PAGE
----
He was distressed. When he began work as a doctor in a large hospital, he hadn't realised how much of his time would be spent doing this. He feared repercussions, he didn't want to be named. But he was tired of the cover-up.
Rarely a week went by when he didn't treat a woman arriving at the hospital after an abortion. Pain, excessive bleeding, infections, perforated cervixes and bladders, ruptured uteruses, severed fallopian tubes. Some needed blood transfusions. Others - surgery. He couldn't count how many times he'd removed retained fetal parts from women.
He can't forget the 16-year-old who arrived with almost 1m of bowel sitting between her legs. She required surgery; her bladder and bowel torn through, her uterus ruptured. "We found the torso, buttocks, a bit of a hand and the baby's head still inside her," the doctor said. "The baby had been literally ripped, drawn and quartered. The girl wasn't dead but she was close."
His account is from the bad old days of illegal abortion, surely. Well, no. This is but one story not from the backyard but the front yard of so-called safe, legal abortion. But no one wants to know about the women maimed by abortion today.
(Bet you didn't know about the 17-year-old Aboriginal girl who died of septic abortion in 1995 and the Asian woman in a persistent vegetative state in a nursing home following an abortion in 1994.)
This doctor's comments came back to me this week when I heard supporters talking about abortions at whatever stage being about women's health. It's time this platitude was challenged. The risks of abortion are well documented. But women are kept in the dark. They're also often not told how their pregnancy will be ended.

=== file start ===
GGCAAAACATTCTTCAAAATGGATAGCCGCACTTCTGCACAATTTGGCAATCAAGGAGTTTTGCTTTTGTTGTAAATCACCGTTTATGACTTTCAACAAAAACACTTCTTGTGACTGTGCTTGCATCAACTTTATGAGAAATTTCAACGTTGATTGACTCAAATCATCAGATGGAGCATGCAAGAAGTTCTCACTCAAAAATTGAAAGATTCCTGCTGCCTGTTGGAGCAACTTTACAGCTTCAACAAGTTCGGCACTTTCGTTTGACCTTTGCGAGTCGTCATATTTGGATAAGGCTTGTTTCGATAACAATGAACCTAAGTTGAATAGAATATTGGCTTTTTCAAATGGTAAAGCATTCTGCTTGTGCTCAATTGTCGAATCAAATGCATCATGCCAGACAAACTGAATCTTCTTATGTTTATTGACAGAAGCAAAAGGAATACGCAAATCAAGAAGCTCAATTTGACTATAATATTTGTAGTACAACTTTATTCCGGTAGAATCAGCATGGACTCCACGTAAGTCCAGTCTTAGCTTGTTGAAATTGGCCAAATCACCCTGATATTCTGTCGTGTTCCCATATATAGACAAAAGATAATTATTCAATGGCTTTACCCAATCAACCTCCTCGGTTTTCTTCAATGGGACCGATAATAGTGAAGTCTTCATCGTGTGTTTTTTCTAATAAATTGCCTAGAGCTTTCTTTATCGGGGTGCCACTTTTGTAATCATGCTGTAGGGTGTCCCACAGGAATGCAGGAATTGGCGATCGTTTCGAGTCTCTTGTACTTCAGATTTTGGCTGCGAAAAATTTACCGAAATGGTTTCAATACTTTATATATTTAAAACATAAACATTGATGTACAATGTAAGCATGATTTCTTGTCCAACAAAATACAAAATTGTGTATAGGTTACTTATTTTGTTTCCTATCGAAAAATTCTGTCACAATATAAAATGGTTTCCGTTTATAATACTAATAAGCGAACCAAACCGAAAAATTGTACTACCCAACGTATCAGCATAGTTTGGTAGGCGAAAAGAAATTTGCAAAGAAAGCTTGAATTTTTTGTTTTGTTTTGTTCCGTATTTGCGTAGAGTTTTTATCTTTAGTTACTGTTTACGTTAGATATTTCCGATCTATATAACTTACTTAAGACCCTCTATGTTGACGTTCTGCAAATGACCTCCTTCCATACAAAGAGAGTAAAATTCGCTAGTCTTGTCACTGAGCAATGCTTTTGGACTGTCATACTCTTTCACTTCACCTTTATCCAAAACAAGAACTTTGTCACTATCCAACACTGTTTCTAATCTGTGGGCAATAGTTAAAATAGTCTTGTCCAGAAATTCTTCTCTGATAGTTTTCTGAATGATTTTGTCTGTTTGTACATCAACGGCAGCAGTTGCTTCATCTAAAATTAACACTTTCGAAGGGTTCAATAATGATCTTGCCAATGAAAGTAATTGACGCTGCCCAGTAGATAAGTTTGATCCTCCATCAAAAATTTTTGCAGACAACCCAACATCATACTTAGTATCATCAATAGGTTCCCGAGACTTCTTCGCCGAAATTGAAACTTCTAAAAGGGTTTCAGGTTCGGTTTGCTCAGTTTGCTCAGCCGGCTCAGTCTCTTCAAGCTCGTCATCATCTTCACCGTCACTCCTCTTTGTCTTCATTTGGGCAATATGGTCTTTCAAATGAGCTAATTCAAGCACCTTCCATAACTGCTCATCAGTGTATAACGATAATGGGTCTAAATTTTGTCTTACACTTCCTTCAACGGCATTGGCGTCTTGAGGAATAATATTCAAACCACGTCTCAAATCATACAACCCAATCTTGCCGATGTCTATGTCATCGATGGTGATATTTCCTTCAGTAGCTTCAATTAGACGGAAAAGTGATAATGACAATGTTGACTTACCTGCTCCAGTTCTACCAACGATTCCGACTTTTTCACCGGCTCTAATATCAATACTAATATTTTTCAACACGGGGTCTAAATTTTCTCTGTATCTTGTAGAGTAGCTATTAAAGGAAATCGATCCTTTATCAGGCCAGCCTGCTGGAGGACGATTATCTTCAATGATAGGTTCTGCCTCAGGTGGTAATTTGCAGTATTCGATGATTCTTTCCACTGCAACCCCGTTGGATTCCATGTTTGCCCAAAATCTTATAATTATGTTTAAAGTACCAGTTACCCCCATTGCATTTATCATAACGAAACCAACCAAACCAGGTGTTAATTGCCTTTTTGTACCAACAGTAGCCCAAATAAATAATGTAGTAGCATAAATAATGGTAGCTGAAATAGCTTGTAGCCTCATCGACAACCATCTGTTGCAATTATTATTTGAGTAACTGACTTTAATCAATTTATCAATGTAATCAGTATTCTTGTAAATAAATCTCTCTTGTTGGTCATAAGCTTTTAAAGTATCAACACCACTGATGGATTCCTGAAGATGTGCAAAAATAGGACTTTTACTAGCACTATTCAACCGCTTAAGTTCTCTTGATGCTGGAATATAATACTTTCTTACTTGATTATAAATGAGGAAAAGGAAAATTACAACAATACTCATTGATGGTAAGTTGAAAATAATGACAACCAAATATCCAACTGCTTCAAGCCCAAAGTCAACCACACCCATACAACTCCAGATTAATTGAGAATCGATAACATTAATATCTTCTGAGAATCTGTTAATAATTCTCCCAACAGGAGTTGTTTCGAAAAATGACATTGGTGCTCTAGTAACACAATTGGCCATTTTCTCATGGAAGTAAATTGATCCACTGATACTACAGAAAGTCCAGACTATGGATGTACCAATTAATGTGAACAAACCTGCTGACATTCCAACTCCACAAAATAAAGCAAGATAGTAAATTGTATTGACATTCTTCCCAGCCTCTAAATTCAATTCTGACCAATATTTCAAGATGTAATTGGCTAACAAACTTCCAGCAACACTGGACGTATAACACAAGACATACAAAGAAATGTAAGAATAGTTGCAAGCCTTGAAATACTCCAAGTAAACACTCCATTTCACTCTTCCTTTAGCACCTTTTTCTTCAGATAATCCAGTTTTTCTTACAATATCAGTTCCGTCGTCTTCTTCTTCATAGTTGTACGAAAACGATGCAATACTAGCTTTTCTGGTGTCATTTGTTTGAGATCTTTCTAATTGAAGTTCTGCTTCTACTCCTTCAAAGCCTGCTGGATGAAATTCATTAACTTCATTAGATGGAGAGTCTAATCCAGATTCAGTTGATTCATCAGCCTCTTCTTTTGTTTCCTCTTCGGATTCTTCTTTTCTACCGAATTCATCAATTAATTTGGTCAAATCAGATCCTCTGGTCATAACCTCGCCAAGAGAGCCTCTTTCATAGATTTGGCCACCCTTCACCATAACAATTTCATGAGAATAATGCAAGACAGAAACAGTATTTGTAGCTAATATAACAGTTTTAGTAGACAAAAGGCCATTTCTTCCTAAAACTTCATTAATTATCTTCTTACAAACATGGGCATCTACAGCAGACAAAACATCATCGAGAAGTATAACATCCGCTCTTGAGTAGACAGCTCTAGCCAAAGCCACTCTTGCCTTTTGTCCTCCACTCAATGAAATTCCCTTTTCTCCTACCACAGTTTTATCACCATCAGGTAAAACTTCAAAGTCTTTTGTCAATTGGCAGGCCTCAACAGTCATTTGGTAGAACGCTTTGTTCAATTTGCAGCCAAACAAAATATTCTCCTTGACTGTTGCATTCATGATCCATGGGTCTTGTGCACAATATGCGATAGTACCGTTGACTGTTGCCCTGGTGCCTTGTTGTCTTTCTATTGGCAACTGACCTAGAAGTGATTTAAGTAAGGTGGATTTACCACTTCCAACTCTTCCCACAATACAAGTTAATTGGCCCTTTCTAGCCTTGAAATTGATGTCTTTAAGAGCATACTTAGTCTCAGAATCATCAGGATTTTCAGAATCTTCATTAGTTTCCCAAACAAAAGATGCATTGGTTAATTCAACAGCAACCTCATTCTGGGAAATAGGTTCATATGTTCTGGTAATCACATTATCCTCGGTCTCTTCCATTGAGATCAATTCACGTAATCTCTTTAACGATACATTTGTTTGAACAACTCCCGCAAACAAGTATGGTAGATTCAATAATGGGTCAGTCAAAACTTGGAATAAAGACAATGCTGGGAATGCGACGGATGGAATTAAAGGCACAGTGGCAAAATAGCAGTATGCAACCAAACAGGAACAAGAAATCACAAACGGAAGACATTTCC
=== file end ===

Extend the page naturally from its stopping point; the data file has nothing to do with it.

Most of the debate is about late-term abortion. According to Medicare statistics there are about 660 of these a year. (These figures are understated - they don't include some abortions in public hospitals or third-trimester terminations.) The pro-abortion thought police continue to sanitise the violence of these infanticides.
Baby J was born alive after an abortion at 22 weeks performed in Darwin Private Hospital. She lived - and cried - for 80 minutes.
Baby Jessica wasn't far away from birth when she was aborted at 32 weeks' gestation. At midnight one night in June 2000, a Melbourne ultrasound specialist (see On line Opinion article) injected potassium chloride into the baby's beating heart. Labour was induced at Royal Women's Hospital and Jessica, who was suspected to have dwarfism, arrived dead four hours later.
David Grundmann in Queensland is known for partial-birth abortion, which involves pulling the fetus down the birth canal feet first with forceps. The head is delivered. Scissors are inserted through the fetus's skull to open the way for a high-powered suction tube that sucks the brain, allowing the skull to be crushed and delivery completed.
Grundmann has admitted performing abortions into the seventh month of pregnancy. He has aborted babies with cleft lips and palates and heart conditions.
Elsewhere, a recent South Australian report found most late-term abortions were of healthy babies. A feminist abortion clinic worker once described the shock of seeing an aborted baby come out with "its fingers in its mouth".
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